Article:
Peter Wolf. Hot Towns: The Future of the Fastest Growing Communities in America. New Brunswick and London: Rutgers University Press, 1999. xi + 283 pp. $27.00 (cloth), ISBN 978-0-8135-2696-6.
Reviewed by Eugene P. Moehring (Department of History, University of Nevada, Las Vegas)
Published on H-Urban (December, 2000)
Future Urban Growth Can Be Smart Growth
Future Urban Growth Can Be Smart Growth
In the 1950s, John Kenneth Galbraith led a parade of scholars who called attention to the nation's growing affluence and assessed its impact upon American society. In the decades that followed, many members of that expanding middle class, along with their postwar children, continued to augment their incomes and exploit the booming economies of the Reagan and Clinton eras to improve their quality of life by relocating to new types of residential areas. This book examines that trend.
Noted policy analyst Peter Wolf marshals an impressive array of statistics to explain where growth is occurring. He also provides an excellent overview of the various types of urban entities that have appeared in recent decades, including the exurbs, edge cities, college and vacation "micropolitans," and other types of urban places. Equally impressive is his discussion of the forces driving people into America's "fifth wave growth towns," which he defines as a community where population is accelerating at two to four times the national average. Wolf credits much of this hot town growth to the "fifth migration," the term real estate forecaster Jack Lessinger coined in the 1980s to describe the millions of retirees and baby boomers, who have used their burgeoning wealth (household incomes often exceed $100,000 annually) to finance a massive exodus out of America's traditional cities and suburbs. Wolf credits cybernation, especially the PC, ATMs, Fax machines, the Internet, and related technologies, with awarding fifth wavers a range of new residential options, including more distant suburbs, places within smaller communities at the far edge of or between metropolitan areas, and even remote cities and towns "that offer environmental advantages." At the same time, he recognizes that not all fifth wavers have headed to the periphery; some have moved back to the Georgetowns and Manhattans to enjoy the museums, theaters, trendy restaurants, and revitalized atmosphere that gentrified neighborhoods offer.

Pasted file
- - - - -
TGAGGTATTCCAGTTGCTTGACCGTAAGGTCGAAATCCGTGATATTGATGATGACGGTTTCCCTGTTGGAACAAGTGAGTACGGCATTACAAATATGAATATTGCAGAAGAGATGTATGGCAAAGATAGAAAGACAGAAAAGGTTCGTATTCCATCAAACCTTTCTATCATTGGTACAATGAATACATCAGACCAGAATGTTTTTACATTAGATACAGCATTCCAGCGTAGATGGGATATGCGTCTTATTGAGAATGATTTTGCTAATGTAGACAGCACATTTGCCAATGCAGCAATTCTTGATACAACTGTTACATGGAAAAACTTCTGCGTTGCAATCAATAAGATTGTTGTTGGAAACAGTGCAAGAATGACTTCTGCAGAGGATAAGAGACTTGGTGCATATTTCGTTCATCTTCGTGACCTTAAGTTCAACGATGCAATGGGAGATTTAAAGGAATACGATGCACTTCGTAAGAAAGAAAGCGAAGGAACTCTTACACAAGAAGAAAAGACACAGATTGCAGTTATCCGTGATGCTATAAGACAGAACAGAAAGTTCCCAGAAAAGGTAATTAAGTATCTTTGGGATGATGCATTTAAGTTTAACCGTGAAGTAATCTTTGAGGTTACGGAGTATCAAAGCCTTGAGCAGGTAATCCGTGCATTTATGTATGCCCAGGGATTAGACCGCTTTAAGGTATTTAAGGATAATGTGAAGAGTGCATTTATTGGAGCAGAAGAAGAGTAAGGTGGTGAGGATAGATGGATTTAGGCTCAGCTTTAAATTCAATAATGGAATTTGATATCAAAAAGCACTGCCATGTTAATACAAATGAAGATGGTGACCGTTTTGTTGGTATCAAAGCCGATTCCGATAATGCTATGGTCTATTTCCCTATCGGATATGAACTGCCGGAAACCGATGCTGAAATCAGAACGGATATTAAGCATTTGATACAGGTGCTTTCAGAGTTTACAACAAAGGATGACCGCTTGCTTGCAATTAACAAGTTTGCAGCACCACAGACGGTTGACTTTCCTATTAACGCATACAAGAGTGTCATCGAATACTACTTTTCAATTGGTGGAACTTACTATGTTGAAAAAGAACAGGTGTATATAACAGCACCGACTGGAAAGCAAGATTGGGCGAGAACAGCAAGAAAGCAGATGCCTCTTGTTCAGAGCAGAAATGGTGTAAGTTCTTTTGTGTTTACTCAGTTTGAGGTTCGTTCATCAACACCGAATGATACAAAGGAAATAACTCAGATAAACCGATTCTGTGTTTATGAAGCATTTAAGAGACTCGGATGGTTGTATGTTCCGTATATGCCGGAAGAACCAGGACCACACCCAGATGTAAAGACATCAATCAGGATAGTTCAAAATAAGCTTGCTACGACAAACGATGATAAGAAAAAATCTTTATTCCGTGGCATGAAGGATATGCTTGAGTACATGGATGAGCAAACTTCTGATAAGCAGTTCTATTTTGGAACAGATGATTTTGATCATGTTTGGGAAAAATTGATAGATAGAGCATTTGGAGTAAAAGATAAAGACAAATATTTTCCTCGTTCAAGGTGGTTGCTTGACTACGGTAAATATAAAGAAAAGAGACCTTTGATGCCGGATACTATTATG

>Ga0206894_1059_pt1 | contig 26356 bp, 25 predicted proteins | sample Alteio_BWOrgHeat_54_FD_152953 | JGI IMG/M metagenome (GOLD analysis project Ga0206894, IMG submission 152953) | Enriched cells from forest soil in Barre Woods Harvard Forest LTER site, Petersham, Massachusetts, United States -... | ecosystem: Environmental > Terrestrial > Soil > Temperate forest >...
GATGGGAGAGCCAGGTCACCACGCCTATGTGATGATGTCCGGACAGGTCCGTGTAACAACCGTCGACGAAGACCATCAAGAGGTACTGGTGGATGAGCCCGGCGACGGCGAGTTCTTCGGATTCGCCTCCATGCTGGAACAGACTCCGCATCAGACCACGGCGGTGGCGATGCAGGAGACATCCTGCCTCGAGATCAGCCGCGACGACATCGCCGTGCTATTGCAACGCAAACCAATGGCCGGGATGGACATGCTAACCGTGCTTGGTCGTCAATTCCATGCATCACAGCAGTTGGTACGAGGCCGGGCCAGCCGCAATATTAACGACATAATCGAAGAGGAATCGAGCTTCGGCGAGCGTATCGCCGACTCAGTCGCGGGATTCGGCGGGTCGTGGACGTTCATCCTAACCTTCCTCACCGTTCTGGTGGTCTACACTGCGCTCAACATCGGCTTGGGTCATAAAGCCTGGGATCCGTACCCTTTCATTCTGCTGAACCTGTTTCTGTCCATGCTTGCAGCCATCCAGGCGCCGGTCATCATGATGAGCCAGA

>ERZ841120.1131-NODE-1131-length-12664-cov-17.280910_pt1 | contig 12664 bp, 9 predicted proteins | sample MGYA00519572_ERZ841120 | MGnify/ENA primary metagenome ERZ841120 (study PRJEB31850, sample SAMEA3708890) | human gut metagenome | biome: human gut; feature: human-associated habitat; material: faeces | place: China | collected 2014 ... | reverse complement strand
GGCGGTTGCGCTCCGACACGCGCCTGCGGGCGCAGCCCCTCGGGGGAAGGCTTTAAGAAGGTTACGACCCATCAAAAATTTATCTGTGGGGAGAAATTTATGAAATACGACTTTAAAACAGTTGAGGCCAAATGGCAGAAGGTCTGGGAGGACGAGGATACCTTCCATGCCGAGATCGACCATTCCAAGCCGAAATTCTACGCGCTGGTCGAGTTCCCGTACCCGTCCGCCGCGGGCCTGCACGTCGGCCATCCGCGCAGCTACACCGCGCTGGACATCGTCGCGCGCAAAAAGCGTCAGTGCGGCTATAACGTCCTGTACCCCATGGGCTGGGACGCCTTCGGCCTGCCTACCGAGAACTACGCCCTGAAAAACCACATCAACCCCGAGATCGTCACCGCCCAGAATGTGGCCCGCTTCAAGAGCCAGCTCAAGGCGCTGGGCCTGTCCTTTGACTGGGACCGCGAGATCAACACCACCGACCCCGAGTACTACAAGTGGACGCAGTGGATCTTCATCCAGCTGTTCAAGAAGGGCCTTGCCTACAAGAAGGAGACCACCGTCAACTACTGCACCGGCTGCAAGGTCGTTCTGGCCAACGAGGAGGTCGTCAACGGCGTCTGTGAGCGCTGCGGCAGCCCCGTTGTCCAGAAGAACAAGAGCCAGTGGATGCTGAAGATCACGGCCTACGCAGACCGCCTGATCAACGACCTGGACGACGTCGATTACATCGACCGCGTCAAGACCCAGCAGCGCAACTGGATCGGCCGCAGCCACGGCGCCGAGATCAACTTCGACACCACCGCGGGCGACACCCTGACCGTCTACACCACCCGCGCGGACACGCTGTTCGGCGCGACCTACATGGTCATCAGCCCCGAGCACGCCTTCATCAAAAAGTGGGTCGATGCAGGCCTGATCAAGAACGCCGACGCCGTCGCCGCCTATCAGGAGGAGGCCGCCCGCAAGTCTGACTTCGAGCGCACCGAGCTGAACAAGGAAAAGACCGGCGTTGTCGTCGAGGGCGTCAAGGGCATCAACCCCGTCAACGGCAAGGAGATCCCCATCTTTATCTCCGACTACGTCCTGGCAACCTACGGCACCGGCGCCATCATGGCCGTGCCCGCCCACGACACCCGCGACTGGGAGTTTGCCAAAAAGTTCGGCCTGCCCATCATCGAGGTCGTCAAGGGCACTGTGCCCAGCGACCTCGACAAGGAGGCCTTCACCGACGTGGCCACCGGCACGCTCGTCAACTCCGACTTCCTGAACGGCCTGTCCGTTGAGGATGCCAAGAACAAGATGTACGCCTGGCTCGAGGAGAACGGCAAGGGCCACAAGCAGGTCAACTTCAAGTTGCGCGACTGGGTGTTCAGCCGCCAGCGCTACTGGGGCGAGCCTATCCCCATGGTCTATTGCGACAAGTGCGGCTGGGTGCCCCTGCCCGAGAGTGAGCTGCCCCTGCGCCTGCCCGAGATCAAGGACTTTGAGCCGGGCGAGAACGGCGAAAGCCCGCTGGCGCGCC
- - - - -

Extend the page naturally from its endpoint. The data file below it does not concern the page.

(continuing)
Wolf devotes part of his introduction to a brief explanation of all five migration waves -- from Europe to the colonial East, to the West, to the cities, to the suburbs, and now, to the hot towns. Part of the problem, however, is Lessinger's simplistic concept, which Wolf needs to refine. While the author observes that fifth wavers prefer cities with growing job and housing markets, he needs to be more clear about recognizing that many other groups besides fifth wavers are also moving into hot towns and contributing to these markets. Since the 1970 census, every boom town in the Southwest has experienced significant movement of African Americans, Hispanics, and Asians. Some of these migrants have been affluent, but many have not. The point needs to be made more clearly that affluent fifth wavers spawn a substantial service sector for gardening, repair, restaurant, maintenance, and other low-paying jobs. Moreover, Lessinger's simplistic set of migrations obscures the existence of other important population shifts. In 1975, for instance, Kirkpatrick Sale observed that between 1940 and 1975, the movement of forty million Americans from the Frostbelt states to America's Southern Rim marked the greatest migration of human beings in world history -- a fact obscured by Lessinger's tidy framework, but nevertheless a flood tide affecting Wolf's argument.